Democratic Reps. Carolyn Maloney (N.Y.) and Anna Eshoo (Calif.) might rest easier knowing they currently occupy some of the most “women-friendly” terrain in the country, according to new research from two political scientists.     

In their new book, “Women & Congressional Elections: A Century of Change,” Professors Barbara Palmer and Dennis Simon set out to determine whether demographics make certain congressional districts more or less likely to elect a woman.

Political strategists have long used demographics to predict a particular party’s chances of electoral success in a district, but little is known about the characteristics of districts where women have made their mark. That, says Palmer, was the impetus for what became an expansive research project. Palmer and Simon, along with a team of researchers, compiled election data on every House race from 1956 to 2010, calculating each district’s probability of electing a woman to office.    

“If you look at a congressional district, and you know the demographics, you can predict whether a Republican or a Democrat is going to win,” says Palmer, a political science professor at Baldwin Wallace College. “So we came up with this idea: Can you use those same demographics and predict whether a man or a woman will win?”     

Of the 72 women elected to the House in 2010, 33 were elected from California, New York and Florida. The proximity is no coincidence. In their research, Palmer and Simon found that women-friendly districts typically have high-income, educated electorates that are ethnically and racially diverse—characteristics found in a number of House districts in all three of those states.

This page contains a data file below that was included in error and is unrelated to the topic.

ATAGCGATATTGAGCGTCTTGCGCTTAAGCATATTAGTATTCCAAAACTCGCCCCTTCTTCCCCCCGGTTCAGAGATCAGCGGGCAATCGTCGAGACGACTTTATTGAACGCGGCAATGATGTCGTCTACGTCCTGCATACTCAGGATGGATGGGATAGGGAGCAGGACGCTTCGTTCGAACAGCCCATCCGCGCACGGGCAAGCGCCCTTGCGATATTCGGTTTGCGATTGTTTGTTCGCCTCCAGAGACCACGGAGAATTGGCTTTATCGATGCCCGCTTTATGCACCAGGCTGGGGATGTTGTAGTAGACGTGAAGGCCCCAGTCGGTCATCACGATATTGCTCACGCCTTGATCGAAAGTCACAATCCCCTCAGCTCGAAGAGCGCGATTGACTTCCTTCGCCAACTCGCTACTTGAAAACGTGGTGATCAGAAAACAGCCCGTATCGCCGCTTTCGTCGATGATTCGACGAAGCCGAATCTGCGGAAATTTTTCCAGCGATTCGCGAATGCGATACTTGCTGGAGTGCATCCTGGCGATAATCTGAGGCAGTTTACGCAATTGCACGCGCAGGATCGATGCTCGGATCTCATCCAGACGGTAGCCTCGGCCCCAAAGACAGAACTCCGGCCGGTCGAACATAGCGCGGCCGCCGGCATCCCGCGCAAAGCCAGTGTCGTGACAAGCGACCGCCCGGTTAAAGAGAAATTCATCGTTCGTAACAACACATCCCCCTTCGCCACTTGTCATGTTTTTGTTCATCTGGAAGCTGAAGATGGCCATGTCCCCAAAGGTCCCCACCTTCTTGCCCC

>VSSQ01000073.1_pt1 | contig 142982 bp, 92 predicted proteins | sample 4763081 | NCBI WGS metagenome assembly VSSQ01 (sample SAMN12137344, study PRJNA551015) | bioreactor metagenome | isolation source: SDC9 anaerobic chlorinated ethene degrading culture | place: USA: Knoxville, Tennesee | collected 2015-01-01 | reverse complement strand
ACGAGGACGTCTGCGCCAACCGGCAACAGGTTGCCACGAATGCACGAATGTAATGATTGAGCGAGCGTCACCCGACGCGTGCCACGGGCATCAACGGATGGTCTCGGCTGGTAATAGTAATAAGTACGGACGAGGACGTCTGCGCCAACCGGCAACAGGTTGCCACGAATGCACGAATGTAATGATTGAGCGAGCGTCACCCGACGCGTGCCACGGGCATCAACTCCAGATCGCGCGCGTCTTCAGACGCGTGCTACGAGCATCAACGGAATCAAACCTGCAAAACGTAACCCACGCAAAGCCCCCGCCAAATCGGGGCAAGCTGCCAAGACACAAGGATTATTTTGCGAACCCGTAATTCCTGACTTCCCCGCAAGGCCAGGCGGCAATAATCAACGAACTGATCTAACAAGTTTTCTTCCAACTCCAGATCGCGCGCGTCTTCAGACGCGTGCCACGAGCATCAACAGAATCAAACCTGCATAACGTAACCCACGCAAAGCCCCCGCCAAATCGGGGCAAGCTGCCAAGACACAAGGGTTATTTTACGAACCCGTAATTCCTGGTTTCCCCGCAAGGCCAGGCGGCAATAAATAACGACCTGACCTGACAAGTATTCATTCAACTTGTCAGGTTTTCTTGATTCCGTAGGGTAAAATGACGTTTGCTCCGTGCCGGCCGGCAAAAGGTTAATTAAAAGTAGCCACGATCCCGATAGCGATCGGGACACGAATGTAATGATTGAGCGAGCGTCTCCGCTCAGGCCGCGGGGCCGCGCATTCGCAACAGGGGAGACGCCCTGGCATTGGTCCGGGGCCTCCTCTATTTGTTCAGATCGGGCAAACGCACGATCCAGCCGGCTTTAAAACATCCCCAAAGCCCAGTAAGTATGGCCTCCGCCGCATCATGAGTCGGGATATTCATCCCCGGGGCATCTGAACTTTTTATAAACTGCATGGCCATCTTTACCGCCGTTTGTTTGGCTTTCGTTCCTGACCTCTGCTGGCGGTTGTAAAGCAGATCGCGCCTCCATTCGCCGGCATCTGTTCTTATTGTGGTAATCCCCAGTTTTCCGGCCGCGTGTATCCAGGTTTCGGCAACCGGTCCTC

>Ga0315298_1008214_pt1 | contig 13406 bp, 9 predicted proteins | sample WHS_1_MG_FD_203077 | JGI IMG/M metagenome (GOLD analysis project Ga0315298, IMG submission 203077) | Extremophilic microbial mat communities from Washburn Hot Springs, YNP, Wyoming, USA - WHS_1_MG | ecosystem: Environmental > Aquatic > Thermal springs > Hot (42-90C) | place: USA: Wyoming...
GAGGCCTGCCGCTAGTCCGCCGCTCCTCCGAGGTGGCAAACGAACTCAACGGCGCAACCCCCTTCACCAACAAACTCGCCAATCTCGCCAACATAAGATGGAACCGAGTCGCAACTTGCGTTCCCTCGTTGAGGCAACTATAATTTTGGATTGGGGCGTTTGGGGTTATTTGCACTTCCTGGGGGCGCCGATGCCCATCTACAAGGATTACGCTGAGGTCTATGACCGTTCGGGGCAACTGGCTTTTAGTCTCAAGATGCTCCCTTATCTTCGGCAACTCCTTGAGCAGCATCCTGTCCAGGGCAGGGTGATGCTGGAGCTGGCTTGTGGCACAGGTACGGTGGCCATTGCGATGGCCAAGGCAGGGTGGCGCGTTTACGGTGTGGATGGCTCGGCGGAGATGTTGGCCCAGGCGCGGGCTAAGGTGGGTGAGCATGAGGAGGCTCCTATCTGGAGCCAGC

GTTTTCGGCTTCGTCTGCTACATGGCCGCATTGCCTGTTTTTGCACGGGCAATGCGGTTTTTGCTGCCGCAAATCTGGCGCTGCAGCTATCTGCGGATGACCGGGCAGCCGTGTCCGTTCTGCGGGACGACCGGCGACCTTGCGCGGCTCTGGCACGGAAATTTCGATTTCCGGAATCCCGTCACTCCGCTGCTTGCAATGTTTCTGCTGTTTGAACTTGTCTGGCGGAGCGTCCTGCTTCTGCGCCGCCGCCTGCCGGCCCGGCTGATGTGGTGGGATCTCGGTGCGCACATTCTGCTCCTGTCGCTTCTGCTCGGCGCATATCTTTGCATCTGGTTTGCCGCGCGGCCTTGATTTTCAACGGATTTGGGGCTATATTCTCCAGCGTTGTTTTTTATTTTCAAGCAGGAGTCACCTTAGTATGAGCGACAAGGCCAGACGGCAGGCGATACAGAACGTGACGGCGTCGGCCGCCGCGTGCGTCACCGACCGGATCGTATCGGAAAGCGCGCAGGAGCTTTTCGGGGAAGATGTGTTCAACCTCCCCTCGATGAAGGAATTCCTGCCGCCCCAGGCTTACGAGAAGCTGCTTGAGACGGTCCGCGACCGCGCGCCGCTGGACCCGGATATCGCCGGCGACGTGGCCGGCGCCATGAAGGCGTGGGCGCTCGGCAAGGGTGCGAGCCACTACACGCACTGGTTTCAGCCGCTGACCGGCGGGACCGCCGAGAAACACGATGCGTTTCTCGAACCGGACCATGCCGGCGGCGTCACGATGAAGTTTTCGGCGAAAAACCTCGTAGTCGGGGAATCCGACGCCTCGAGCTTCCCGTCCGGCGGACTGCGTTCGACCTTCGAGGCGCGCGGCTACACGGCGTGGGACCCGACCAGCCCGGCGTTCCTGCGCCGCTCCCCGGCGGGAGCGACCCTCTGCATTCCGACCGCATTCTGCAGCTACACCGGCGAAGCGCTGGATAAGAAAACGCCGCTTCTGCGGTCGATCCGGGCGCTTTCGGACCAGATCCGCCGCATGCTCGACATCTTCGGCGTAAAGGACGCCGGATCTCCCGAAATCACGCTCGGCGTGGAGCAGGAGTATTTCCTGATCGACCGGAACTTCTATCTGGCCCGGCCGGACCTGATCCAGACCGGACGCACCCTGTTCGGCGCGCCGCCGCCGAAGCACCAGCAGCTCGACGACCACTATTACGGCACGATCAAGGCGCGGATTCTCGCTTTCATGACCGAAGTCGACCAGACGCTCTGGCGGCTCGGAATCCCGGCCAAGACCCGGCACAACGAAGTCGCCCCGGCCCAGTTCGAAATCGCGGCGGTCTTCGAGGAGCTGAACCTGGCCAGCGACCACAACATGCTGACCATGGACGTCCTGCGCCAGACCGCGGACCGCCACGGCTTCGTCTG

At the same time, families and blue collar workers—segments of society that typically harbor more socially conservative views—tend to be scarce in such districts.

“If you want to think of the Denver district Diana DeGette has or Nancy Pelosi’s [district], which is four-fifths of San Francisco, it’s at the same time high-end but diverse—slightly Bohemian, less of a business population and more entrepreneurial and creative,” says Simon, a political science professor at Southern Methodist University.

Other contributing factors, according to the research: smaller district size and an urban environment, which grant women more geographic mobility and typically lead to a larger pool of female candidates. While the latest round of redistricting has scrambled the make-up of some of the districts Palmer and Simon studied, the researchers expect the terrain they identified as "women-friendly" to remain favorable to female candidates.   

The 10 most women-friendly districts (2010 boundaries): NY-14, CA-8, NY-15, NY-8, MA-8, CA-30, CA-14, MD-8,CA-9, and CA-12.

And when it comes to redistricting, Palmer and Simon’s research reinforces the idea that female candidates often find themselves at a disadvantage. The recent re-draws in Georgia, North Carolina and New Jersey spurred complaints from female legislators.

“When politicians draw state districts, they’re thinking solely about themselves, and so it revolves around partisanship and incumbency,” says Simon. But, the researchers argue, as politicians redistrict, they’re also unintentionally “gender-mandering” while they’re gerrymandering. This can place a congresswoman in an unfavorable position from which to defend her seat, especially because female incumbents are more likely to be challenged in a primary election than their male counterparts.

“There’s a perception there that simply because they’re a woman, they’re electorally vulnerable,” says Simon. “Particularly, I would say, early in their career or if they had a close election last time.”